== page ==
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Tips & Training

Intentional networking: Ditch the awkward pitch and build better connections

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It’s intimidating to walk into a crowded room, approach a stranger and eloquently deliver your elevator pitch in the hopes of that person asking if you’d like a job in their company. It’s overwhelming – and it’s what many people imagine when you say the word “networking.”  

People often assume networking means uncomfortable events, leading to a stack of business cards but no connections – and what do you do with all of those emails anyways? It is difficult to see results from networking if you don’t have clear goals in mind, or if you are just heading to any and all events in your area. If you aren’t being purposeful in seeking out people who you should meet, or who could help you in your career according to your skills, experience and education, you won’t see results. The National Connector Program, a national secretariat established and led by the Halifax Partnership, and funded by IRCC, has created a solution to this problem: a simple, effective program that focuses on intentional networking.  

Whether you are engaged in networking for your own career development or supporting clients to make connections, the model of the National Connector Program offers lessons about how to make networking more comfortable and effective.  With programs across the country, it helps hundreds of people each year meet the right people to build their network, understand the local labour market and access opportunities previously hidden to them – all within their community. The Connector Program also allows for deeper partnerships between organizations locally, because they can work together to support jobseekers. It’s also a value-add for jobseekers, since it enhances the supports and services they have previously accessed.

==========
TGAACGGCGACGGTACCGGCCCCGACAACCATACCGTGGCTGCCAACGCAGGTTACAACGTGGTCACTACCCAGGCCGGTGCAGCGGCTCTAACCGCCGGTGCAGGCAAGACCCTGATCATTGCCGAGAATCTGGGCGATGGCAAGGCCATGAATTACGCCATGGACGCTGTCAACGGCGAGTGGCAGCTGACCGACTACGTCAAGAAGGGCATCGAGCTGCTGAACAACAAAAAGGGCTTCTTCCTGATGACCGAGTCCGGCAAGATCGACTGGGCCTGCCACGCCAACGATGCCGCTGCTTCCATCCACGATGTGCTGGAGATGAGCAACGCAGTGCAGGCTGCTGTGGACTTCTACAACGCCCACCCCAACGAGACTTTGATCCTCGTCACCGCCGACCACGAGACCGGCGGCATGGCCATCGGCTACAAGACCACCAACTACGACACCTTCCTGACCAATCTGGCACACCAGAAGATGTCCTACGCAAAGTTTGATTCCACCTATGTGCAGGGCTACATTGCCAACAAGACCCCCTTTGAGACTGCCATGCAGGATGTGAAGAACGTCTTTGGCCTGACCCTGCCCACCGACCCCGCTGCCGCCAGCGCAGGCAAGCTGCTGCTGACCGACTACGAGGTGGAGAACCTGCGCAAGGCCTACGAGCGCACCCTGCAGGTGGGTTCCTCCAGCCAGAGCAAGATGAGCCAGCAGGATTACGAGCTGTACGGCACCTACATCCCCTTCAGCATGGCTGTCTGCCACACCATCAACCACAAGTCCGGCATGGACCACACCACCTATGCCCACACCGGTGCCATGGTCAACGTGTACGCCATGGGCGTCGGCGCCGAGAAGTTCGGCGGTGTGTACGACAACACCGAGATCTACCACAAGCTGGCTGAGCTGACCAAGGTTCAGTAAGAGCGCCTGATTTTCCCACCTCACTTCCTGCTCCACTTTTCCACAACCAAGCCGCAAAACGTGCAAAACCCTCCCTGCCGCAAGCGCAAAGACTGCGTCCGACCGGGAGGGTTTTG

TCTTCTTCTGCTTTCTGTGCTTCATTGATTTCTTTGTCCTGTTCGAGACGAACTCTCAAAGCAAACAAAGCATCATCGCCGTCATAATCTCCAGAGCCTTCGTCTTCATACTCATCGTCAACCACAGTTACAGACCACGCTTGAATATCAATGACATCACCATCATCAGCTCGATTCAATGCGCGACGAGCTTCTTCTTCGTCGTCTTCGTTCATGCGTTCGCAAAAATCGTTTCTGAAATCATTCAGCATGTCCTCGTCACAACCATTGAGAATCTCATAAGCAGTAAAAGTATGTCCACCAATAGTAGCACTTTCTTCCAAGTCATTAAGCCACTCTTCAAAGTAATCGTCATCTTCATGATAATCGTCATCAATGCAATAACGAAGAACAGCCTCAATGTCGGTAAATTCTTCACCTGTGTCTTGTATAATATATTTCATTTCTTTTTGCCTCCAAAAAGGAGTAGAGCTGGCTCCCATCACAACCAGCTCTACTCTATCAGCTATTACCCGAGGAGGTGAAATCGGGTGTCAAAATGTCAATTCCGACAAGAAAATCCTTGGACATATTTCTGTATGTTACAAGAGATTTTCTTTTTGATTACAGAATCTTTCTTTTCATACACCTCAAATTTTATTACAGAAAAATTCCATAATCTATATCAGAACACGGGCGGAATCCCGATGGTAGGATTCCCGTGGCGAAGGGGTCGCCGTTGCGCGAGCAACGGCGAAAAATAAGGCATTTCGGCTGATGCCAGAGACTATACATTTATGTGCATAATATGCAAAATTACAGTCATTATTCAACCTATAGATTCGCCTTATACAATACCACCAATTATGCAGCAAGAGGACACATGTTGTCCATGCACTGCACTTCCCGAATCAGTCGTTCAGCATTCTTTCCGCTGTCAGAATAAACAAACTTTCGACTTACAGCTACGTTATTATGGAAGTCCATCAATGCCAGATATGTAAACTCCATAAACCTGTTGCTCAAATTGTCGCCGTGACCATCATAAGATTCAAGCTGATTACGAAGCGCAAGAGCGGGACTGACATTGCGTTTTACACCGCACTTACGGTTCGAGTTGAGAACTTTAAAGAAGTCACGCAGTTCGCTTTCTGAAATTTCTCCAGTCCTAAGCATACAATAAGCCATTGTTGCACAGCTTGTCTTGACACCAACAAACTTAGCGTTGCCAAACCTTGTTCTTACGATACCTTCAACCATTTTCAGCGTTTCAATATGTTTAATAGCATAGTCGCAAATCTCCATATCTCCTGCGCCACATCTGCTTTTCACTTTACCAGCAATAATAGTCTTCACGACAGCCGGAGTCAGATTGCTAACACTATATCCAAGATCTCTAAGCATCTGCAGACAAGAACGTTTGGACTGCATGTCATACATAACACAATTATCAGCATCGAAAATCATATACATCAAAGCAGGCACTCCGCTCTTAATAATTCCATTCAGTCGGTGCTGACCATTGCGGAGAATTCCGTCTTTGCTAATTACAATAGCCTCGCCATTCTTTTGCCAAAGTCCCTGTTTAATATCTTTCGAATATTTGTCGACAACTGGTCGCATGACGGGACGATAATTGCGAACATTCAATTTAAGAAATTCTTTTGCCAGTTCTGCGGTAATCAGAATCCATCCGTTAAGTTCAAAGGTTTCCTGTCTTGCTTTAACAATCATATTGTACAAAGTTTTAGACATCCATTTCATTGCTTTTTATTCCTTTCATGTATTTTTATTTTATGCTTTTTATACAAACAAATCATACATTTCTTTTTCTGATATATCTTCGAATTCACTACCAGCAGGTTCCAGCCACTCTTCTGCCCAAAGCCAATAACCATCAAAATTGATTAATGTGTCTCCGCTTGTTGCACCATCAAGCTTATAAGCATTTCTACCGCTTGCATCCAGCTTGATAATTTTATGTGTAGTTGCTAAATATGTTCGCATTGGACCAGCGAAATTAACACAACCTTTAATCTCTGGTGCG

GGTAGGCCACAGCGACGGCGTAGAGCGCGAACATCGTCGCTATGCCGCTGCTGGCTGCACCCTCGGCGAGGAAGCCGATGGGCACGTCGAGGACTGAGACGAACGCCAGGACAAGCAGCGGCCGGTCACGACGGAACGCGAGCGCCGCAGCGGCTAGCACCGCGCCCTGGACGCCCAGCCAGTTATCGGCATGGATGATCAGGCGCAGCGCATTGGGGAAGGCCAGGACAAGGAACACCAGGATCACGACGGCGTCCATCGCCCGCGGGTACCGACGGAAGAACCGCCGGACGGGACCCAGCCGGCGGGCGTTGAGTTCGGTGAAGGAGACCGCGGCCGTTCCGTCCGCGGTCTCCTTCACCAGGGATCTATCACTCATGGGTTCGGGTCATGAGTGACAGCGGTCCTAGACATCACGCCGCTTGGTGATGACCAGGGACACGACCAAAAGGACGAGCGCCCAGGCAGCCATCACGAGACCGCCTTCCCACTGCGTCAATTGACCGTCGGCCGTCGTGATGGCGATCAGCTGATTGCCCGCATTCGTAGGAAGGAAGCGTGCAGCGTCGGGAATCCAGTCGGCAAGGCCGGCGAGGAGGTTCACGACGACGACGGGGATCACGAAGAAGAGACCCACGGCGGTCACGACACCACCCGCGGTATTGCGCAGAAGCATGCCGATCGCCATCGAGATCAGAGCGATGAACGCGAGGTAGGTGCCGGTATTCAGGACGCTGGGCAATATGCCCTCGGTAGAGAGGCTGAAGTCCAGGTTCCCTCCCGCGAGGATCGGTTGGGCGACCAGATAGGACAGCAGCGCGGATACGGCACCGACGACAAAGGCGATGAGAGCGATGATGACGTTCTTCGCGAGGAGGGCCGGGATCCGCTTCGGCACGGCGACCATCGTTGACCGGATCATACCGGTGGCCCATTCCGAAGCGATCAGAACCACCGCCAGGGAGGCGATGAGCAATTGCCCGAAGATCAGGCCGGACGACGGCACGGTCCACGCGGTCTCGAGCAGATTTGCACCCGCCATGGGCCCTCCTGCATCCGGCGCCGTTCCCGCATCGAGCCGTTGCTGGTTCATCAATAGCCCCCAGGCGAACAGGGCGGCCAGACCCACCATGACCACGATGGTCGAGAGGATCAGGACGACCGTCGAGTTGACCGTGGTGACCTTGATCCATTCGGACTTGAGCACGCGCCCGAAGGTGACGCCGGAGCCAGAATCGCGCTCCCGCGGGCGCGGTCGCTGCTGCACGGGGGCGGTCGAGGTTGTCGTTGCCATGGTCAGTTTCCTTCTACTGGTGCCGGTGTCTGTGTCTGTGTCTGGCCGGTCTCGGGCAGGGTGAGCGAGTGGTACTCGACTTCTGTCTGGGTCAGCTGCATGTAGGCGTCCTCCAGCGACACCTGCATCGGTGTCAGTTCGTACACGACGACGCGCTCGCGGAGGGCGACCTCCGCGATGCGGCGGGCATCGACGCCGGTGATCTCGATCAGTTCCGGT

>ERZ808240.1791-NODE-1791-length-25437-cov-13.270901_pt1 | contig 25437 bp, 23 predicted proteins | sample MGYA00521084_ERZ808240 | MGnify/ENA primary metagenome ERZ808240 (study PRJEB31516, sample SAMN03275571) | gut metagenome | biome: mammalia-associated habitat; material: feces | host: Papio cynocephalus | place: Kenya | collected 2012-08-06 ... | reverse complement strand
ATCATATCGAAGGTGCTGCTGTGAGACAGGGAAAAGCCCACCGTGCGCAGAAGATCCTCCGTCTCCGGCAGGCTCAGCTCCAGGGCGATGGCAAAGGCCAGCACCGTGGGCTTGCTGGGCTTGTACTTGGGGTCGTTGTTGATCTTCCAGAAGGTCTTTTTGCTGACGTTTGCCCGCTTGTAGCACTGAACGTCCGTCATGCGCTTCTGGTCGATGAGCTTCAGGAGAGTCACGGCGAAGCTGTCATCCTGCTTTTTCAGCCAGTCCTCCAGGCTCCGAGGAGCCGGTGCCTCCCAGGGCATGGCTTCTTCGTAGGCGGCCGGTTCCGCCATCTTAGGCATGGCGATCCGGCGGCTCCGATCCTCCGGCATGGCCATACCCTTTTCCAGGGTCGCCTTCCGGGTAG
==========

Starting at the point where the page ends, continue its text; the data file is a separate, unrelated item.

Intentionality is the hallmark of the program. First, a “Connectee” (a newcomer, domestic or international graduate looking to build their network) meets with a Connector Program Coordinator. They discuss the individual’s skills, education, experience and their personal career goals. The Coordinator matches the Connectee with a Connector – an established community member with a wide professional network who has the desire to help grow their industry and community.  

Both people are briefed on what will happen when they meet, so each knows what to expect from the other. For example, they are both given questions they might want to ask and a general template for the meeting. The meetings are approximately 30 minutes and can be in person or online (though in person is always preferred). This structure lays the groundwork for a more meaningful experience for both parties – and the Connectee gets to skip the awkward elevator pitch while trying to juggle their food at a networking event.  

It’s often said, “it’s not what you know, but who you know”; in reality, it’s both.